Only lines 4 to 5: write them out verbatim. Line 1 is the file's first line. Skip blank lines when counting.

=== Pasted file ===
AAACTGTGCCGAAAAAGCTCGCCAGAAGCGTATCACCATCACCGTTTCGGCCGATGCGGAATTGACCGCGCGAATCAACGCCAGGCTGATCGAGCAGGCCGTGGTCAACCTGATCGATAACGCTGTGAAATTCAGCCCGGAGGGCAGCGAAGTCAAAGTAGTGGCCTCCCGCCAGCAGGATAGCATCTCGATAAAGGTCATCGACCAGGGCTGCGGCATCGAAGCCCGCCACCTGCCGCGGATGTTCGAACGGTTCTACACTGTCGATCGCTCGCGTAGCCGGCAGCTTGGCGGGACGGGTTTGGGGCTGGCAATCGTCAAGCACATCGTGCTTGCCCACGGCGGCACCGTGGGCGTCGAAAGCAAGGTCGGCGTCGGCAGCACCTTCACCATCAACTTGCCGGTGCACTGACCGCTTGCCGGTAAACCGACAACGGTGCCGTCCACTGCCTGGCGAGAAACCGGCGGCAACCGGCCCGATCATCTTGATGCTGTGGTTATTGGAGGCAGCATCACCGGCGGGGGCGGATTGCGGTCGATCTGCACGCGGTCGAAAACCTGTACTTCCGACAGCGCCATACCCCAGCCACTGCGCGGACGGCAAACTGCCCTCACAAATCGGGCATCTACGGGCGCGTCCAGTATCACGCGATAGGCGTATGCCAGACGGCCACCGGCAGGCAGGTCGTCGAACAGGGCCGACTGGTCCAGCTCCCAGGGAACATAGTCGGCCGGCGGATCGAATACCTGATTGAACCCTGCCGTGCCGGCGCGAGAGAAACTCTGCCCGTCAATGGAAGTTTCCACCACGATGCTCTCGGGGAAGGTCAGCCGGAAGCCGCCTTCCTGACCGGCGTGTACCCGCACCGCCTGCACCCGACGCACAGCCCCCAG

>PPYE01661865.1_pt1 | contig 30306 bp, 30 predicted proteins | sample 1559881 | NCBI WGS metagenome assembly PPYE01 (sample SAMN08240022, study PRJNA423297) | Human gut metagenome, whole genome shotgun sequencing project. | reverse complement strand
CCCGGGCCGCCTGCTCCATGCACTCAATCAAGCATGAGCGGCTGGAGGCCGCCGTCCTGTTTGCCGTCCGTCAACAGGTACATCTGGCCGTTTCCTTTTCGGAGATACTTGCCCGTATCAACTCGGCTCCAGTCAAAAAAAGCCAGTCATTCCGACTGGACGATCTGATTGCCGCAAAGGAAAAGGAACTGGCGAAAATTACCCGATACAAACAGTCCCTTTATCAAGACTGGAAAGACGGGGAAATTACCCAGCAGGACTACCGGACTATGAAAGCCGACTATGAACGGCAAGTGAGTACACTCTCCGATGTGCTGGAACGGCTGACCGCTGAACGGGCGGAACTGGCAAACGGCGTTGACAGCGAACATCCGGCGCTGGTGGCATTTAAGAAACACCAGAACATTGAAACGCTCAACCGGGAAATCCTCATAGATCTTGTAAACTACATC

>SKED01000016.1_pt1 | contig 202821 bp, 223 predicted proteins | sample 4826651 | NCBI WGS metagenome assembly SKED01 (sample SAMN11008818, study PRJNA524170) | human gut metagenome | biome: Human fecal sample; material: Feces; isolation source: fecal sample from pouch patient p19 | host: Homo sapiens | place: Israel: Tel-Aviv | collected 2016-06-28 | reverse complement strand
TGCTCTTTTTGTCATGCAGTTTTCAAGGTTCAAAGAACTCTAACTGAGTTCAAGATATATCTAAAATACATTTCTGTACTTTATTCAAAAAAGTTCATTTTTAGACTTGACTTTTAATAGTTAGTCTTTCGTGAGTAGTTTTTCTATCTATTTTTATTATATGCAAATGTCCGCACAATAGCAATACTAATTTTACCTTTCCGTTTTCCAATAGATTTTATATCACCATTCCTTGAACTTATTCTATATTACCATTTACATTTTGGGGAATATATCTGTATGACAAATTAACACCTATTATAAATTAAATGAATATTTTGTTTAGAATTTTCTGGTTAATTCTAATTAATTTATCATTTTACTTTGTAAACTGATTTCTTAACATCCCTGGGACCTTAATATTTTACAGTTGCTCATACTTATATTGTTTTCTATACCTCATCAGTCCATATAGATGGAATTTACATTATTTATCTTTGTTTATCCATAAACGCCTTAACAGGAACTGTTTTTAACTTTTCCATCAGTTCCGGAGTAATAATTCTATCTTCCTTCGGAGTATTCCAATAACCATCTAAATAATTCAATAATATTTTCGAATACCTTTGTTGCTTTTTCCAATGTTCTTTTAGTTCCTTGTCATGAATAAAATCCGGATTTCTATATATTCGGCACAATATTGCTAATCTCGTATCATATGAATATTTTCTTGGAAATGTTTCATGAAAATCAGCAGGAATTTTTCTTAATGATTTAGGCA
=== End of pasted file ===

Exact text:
>SKED01000016.1_pt1 | contig 202821 bp, 223 predicted proteins | sample 4826651 | NCBI WGS metagenome assembly SKED01 (sample SAMN11008818, study PRJNA524170) | human gut metagenome | biome: Human fecal sample; material: Feces; isolation source: fecal sample from pouch patient p19 | host: Homo sapiens | place: Israel: Tel-Aviv | collected 2016-06-28 | reverse complement strand
TGCTCTTTTTGTCATGCAGTTTTCAAGGTTCAAAGAACTCTAACTGAGTTCAAGATATATCTAAAATACATTTCTGTACTTTATTCAAAAAAGTTCATTTTTAGACTTGACTTTTAATAGTTAGTCTTTCGTGAGTAGTTTTTCTATCTATTTTTATTATATGCAAATGTCCGCACAATAGCAATACTAATTTTACCTTTCCGTTTTCCAATAGATTTTATATCACCATTCCTTGAACTTATTCTATATTACCATTTACATTTTGGGGAATATATCTGTATGACAAATTAACACCTATTATAAATTAAATGAATATTTTGTTTAGAATTTTCTGGTTAATTCTAATTAATTTATCATTTTACTTTGTAAACTGATTTCTTAACATCCCTGGGACCTTAATATTTTACAGTTGCTCATACTTATATTGTTTTCTATACCTCATCAGTCCATATAGATGGAATTTACATTATTTATCTTTGTTTATCCATAAACGCCTTAACAGGAACTGTTTTTAACTTTTCCATCAGTTCCGGAGTAATAATTCTATCTTCCTTCGGAGTATTCCAATAACCATCTAAATAATTCAATAATATTTTCGAATACCTTTGTTGCTTTTTCCAATGTTCTTTTAGTTCCTTGTCATGAATAAAATCCGGATTTCTATATATTCGGCACAATATTGCTAATCTCGTATCATATGAATATTTTCTTGGAAATGTTTCATGAAAATCAGCAGGAATTTTTCTTAATGATTTAGGCA